The American Medical Association (AMA)
The AMA policy on Electronic Communication with Patients generally supports the use of email and text messaging in the practice of medicine, although it notes several compliance as well as related ethical concerns.11 For example, provider-patient relationships should not be established through email or texting. Even after the relationship is established, providers should obtain patient consent prior to initiating clinical conversations by electronic communication.12 Moreover, the AMA maintains that the content of the communications must always be professional and should not cross over to non-clinical personal matters.13 This balancing act becomes even more complicated when family members are involved. While it may be ethical and legal to discuss a patient's care with a family member if authorized, communicating electronically with family can open another can of worms and is best avoided.
In addition to the regulatory risks, using texting for clinical purposes opens providers up to distraction, particularly if the device is also used for personal purposes. There are readily available horror stories of providers distracted by a text who then failed to enter an order or otherwise failed to complete the clinical task at hand.14 There is also a risk that providers using text messages may not enter them into the medical record, rendering the record incomplete and inaccurate and potentially leading to adverse patient safety events or medical malpractice claims. Moreover, the language of the text is not always what the sender intended, and does not always go to the intended recipient. In the medical context, these common texting experiences could be disastrous.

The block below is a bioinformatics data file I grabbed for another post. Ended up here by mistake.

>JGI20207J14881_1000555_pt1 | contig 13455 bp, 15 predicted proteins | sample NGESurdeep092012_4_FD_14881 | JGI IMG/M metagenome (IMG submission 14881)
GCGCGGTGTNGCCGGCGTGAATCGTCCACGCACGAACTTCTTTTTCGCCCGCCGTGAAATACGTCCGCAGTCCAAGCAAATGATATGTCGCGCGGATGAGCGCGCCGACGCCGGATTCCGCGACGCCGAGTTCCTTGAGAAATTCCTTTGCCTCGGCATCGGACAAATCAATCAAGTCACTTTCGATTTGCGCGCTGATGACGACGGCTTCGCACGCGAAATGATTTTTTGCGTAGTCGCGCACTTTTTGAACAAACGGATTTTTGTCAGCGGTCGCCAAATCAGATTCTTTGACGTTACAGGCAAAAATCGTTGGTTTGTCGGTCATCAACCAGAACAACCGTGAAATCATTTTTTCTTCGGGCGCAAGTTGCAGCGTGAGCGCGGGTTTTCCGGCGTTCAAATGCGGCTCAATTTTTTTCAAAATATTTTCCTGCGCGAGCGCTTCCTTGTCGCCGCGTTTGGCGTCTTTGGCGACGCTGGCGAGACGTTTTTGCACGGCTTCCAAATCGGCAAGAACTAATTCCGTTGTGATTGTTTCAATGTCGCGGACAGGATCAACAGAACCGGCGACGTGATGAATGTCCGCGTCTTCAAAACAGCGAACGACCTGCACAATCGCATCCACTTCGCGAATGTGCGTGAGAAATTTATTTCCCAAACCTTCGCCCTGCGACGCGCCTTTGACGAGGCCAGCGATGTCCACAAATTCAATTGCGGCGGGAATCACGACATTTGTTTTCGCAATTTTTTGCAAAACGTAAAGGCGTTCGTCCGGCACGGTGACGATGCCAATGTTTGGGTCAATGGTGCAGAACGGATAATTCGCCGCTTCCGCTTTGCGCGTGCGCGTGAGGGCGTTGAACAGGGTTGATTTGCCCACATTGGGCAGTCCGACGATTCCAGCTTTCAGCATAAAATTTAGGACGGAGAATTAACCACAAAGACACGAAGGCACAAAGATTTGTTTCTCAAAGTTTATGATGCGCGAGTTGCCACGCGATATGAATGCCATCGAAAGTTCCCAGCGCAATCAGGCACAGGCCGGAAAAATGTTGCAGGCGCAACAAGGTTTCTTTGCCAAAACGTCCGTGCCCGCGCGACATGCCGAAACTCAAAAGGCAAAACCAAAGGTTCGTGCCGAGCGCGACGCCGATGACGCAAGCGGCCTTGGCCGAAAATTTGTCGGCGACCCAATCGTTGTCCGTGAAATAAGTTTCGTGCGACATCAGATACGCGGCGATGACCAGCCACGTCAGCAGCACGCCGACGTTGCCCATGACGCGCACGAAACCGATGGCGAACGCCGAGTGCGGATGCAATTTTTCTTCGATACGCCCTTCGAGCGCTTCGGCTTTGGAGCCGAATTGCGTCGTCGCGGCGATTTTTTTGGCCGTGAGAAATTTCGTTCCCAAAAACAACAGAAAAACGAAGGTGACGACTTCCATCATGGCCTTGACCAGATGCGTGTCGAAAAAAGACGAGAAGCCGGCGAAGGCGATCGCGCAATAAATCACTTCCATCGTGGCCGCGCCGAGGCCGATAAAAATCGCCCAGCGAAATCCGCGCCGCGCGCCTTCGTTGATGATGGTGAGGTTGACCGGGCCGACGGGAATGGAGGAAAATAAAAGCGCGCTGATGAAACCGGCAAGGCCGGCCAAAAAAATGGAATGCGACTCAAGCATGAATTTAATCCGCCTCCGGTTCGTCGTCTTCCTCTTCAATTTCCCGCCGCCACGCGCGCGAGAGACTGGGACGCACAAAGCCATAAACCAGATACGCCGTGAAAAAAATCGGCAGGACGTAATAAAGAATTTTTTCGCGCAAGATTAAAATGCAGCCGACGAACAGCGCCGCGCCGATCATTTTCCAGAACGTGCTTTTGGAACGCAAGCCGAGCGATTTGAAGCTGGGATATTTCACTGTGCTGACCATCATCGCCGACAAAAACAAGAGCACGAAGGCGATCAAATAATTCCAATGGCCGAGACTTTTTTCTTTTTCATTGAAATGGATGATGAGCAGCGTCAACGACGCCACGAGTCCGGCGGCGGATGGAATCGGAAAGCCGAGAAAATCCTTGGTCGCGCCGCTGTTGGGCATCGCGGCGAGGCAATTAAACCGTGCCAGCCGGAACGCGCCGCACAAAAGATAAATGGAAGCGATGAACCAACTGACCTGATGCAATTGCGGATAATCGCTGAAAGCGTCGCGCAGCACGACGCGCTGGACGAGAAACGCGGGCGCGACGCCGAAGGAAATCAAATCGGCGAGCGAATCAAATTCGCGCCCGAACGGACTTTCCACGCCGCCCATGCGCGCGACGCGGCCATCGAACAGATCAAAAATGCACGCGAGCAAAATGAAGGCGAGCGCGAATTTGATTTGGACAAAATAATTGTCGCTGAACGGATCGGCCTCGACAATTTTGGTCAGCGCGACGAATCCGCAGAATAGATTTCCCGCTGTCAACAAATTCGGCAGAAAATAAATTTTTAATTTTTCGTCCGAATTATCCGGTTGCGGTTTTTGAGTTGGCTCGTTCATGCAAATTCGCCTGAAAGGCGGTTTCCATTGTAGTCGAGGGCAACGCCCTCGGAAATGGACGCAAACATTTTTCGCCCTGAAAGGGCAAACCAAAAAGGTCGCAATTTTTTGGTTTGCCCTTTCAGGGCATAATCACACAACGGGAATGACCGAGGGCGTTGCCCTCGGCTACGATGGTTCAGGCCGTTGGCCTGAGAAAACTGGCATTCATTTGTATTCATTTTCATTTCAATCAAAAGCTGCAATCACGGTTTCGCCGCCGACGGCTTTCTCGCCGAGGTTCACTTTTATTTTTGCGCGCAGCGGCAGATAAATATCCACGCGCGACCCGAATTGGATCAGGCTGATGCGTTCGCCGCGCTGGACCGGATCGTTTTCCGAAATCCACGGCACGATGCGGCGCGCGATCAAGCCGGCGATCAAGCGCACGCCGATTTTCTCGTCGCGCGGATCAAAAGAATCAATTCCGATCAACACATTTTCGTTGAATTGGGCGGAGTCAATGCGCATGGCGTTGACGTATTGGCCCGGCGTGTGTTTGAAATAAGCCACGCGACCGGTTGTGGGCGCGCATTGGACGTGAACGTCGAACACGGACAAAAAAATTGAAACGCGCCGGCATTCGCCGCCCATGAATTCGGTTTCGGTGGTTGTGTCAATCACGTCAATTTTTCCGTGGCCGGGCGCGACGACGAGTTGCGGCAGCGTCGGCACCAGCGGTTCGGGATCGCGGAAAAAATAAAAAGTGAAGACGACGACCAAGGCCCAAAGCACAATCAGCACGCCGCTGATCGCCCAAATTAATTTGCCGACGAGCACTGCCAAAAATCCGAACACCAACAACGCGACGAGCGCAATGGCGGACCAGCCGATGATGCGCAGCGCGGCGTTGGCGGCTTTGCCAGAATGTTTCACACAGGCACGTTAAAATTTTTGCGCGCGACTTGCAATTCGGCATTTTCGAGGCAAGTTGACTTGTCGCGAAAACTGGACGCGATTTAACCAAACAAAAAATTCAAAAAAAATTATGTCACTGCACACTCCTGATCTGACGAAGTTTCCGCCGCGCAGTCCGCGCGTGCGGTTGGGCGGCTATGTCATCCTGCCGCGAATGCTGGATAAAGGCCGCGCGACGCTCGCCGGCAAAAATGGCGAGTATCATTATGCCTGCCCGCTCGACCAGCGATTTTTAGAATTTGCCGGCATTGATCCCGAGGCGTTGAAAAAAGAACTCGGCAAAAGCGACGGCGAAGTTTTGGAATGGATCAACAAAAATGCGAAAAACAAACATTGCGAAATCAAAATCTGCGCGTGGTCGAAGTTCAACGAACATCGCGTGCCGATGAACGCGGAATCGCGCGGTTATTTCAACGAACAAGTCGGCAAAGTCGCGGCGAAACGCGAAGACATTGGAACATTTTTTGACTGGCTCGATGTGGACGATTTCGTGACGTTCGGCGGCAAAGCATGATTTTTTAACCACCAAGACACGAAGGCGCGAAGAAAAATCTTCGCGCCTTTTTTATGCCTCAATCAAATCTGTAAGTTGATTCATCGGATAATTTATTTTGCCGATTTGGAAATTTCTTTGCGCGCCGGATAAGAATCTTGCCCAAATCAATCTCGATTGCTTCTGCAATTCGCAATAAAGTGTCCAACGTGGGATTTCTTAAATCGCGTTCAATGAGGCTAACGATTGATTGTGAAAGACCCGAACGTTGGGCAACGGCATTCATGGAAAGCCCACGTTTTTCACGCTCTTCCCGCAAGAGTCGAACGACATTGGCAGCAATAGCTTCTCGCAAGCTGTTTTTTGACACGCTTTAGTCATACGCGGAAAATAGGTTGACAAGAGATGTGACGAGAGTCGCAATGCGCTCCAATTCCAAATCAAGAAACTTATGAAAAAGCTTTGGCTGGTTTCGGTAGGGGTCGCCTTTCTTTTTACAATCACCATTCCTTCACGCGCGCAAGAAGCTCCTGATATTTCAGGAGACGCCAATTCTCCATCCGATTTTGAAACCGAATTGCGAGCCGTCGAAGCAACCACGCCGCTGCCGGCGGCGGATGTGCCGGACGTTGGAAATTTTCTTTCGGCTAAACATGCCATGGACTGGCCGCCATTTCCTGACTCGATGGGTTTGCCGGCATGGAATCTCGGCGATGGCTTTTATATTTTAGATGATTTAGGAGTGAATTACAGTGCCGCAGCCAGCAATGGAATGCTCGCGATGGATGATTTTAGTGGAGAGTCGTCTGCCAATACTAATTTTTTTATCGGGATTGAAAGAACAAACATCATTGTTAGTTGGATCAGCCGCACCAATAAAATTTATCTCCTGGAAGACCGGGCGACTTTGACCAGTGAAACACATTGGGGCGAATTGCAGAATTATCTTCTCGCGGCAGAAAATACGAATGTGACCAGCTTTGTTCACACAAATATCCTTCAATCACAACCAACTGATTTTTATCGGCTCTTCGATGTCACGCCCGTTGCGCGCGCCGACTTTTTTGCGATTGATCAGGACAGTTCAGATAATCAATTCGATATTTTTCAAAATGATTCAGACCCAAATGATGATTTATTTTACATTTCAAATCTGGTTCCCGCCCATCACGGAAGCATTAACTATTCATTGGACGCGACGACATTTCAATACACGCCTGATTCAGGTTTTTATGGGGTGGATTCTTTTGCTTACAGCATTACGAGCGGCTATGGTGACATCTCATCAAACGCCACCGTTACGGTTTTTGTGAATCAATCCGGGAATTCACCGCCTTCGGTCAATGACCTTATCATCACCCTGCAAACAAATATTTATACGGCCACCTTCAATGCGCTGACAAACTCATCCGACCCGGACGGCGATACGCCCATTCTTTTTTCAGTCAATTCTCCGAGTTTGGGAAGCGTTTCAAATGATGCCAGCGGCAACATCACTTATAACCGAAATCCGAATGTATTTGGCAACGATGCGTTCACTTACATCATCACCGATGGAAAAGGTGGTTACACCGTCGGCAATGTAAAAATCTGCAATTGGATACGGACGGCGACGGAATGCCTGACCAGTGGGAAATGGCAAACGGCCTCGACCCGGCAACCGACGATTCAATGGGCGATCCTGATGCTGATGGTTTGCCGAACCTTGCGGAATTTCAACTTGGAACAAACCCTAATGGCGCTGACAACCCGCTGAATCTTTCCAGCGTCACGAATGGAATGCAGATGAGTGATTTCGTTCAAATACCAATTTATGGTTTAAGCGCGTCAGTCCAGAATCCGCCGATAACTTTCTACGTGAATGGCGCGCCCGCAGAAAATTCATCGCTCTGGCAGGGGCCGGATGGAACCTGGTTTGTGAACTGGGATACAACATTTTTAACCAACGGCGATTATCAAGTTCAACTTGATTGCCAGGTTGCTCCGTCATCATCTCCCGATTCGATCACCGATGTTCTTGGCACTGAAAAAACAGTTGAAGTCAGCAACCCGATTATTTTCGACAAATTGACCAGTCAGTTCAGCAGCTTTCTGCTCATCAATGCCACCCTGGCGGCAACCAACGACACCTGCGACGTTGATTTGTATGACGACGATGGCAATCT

Texting in the clinical context can be useful but has numerous risks. To navigate those risks, providers and others should consider taking the following steps:
- Encrypt all mobile devices that are used to transmit clinical information.
- Ensure that texts are sent over a secure platform provided by a vendor who understands its obligations as a business associate under the HIPAA Security Rule as well as the practical parameters for designing the platform to be compliant with all HIPAA Security Rule requirements.
- Double up - require a username and password to use the secure platform.
- Do not allow the texting of any practitioner orders at this time.
- Adopt a remote wiping system that can be used should the mobile device holding clinical texts be lost or stolen.
- Specify a process for all employees/workforce members to immediately notify the entity’s Security Officer of lost or stolen mobile devices.